The other way we could work is to grasp the “worship” language, instead of avoiding it, and to think about Christian life (including its communal and liturgical aspects) as a pattern of obedience and service. This leads us again to baptism, eucharist, and prayer; not because they are Christian versions of some wider phenomenon called “worship” (i.e., not in the modern sense) but because they are our concrete and distinctive forms of obedience to Jesus (think “pray thus” [Matt 6:9]; “do this in memory of me”; “go, make disciples…baptising them…”).

Staying with this second approach, what I have just provided is a fairly protestant version of a rationale for the Christian sacraments, in keeping with the Calvinist tendency to call them “ordinances”. We could however come to these actions with language and concepts slightly less rooted in the giving and receiving of orders, but from notions of dependence and love, which are equally valid or arguably far better ways of characterizing the Christian relationship with the God of Jesus Christ who no longer calls us servants but friends. Thinking in these terms, we can reflect on the sacraments not only as ordinances but as gifts, the embodied enactment of our grafting in to the beloved community.

This still leaves the faintly puzzling language and concept of “worship” today. As I have already implied, we have this language not because it is an inconsequential name for corporate religious ritual, but as a specific product or vestige of Christian notions of obedience and service as the heart of communal sacramental action. This is also why we still have events called “services,” by the way, although we have mostly forgotten the connection, and the now-common phrase “worship service” is surely a feeble attempt to make two meaningless words stronger by combination.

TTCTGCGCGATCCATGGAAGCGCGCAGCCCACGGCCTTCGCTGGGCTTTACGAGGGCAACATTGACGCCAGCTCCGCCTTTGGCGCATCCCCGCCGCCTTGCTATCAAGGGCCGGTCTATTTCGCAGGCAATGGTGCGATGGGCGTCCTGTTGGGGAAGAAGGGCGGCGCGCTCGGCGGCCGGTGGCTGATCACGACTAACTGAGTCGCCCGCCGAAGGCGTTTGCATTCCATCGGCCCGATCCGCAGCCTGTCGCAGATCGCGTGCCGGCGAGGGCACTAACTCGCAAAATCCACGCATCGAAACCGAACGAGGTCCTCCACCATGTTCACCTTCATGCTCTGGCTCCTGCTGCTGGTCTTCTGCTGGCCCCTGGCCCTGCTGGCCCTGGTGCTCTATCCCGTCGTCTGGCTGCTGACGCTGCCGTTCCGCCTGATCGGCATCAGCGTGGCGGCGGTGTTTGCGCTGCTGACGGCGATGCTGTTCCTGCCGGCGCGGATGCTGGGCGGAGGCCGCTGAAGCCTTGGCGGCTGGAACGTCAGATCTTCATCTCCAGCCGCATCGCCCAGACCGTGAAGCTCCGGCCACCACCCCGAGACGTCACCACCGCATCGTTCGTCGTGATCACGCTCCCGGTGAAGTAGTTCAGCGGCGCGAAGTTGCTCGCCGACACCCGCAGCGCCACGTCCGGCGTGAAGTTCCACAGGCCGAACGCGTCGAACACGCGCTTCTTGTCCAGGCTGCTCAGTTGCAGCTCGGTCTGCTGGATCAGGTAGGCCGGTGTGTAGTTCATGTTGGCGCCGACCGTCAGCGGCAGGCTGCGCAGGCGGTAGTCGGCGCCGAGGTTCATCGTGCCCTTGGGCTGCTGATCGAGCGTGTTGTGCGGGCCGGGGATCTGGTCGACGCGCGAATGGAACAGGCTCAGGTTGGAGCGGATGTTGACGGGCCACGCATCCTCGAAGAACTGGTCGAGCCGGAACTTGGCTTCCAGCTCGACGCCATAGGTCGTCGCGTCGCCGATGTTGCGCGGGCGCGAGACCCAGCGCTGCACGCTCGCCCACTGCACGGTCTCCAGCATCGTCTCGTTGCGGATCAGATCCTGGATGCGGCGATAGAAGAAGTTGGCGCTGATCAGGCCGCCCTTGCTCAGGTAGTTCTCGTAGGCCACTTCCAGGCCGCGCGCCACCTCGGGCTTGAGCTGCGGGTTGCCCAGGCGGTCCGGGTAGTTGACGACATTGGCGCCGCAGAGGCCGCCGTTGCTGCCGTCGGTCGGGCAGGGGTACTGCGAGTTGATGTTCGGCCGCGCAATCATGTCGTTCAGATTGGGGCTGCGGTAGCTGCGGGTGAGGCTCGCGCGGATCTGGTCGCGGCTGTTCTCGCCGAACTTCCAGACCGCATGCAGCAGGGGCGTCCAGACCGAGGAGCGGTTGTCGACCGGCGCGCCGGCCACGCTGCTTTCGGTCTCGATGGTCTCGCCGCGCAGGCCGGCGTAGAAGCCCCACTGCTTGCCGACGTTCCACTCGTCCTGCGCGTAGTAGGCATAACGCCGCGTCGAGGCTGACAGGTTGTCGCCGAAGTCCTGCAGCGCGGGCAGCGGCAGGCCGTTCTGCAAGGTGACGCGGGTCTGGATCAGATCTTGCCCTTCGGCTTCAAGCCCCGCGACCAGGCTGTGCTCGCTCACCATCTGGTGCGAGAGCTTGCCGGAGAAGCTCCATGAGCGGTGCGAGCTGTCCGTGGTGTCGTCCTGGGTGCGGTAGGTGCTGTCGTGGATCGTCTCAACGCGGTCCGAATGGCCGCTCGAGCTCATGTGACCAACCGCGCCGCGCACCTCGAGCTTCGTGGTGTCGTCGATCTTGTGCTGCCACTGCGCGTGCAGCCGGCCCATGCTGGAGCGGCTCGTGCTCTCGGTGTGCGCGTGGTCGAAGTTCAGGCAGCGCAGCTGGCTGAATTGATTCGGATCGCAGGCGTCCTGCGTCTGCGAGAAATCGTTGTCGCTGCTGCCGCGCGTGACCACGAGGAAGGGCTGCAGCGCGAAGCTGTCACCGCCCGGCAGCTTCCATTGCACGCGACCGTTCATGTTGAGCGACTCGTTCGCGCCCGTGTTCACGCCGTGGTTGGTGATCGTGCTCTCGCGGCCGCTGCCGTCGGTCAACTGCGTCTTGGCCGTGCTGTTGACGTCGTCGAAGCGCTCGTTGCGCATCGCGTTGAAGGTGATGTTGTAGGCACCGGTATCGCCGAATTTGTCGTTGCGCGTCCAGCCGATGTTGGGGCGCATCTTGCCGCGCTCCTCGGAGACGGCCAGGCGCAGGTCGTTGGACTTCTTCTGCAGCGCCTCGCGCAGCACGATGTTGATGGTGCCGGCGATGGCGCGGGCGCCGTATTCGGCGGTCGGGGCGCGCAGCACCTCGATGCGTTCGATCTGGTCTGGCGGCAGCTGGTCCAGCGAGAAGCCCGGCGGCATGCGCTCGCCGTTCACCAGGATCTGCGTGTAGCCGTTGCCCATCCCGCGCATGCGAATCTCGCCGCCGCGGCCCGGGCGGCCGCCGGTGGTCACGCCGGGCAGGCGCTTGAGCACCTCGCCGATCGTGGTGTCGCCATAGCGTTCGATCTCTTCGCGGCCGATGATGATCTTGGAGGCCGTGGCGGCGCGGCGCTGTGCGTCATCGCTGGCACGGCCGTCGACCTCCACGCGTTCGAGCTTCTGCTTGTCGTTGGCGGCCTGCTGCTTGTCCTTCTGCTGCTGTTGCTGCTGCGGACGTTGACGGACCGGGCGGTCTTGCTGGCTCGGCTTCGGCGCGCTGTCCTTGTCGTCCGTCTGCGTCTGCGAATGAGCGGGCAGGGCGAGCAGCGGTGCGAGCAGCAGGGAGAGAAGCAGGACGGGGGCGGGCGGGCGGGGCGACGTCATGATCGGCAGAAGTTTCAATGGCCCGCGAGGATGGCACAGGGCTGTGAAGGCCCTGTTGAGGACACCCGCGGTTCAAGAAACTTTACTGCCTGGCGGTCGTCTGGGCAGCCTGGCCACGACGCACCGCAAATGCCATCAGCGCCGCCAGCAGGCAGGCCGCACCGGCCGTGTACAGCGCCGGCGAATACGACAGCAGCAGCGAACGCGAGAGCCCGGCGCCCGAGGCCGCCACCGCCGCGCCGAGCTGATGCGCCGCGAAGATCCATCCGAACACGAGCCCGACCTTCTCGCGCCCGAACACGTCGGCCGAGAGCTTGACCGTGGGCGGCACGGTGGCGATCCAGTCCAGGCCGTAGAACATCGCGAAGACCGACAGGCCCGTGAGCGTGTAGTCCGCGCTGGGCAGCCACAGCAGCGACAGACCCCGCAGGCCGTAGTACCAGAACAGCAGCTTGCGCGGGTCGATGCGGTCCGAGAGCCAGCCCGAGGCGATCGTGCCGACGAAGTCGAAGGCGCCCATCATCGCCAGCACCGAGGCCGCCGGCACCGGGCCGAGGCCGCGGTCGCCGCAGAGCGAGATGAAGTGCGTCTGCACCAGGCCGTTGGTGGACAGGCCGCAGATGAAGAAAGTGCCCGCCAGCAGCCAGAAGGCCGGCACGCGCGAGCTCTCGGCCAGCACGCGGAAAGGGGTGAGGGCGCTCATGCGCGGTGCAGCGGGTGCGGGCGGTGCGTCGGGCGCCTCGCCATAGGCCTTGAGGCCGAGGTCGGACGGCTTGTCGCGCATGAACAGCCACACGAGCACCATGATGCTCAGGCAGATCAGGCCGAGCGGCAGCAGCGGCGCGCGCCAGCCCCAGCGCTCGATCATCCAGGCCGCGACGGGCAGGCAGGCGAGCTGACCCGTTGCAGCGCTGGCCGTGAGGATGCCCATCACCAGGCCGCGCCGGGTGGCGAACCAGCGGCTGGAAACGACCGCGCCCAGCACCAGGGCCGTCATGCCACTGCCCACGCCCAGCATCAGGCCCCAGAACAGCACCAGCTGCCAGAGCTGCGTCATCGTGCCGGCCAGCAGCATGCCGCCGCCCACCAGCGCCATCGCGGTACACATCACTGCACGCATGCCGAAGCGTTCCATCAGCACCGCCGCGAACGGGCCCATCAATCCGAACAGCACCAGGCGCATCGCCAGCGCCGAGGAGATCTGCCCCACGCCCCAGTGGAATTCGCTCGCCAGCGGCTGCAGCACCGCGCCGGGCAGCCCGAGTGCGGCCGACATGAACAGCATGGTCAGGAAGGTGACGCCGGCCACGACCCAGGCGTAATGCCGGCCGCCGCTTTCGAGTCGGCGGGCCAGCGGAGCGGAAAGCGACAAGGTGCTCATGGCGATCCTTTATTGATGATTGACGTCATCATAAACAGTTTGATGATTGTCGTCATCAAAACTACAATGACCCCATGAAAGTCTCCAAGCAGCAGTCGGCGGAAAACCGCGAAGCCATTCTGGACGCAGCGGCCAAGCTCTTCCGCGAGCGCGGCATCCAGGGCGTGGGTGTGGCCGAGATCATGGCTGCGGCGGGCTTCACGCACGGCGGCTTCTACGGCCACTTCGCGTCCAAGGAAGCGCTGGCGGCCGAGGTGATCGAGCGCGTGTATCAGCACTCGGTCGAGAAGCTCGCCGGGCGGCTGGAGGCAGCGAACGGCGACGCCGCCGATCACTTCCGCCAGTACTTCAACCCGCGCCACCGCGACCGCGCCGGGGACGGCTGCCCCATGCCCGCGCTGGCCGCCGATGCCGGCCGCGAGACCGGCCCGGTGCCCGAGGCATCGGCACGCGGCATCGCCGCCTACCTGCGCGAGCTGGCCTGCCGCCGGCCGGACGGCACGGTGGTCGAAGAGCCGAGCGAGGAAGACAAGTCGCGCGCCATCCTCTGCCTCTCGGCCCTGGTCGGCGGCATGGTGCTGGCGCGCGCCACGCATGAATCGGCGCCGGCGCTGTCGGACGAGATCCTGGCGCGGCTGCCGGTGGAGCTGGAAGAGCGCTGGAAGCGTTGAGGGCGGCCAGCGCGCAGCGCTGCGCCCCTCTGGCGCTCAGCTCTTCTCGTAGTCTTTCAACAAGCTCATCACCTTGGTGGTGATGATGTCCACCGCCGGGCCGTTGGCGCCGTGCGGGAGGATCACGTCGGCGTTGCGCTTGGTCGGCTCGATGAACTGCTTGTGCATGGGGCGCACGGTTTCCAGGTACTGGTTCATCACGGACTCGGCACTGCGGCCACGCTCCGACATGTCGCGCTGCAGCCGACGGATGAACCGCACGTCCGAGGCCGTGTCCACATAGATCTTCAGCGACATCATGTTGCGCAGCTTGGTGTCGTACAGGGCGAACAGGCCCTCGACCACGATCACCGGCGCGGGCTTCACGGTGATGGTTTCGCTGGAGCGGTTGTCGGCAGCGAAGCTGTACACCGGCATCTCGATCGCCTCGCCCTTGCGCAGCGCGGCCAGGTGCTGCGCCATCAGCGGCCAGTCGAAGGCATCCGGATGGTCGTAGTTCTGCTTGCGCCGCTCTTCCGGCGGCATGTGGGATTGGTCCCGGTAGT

The accidental products of this shift or loss are profound, and often tragic. If we start with the notion that “worship” describes whatever is customary or entertaining or even edifying to do for an hour on Sunday, we certainly miss the point. The idea, for instance, that music (or a particular genre thereof) is the essence of corporate worship is curious at best. Of course music, like buildings and food, can be put in service of God (not least in conjunction with Eucharist and prayer), but not because music is inherently more about worship than are other types of activity.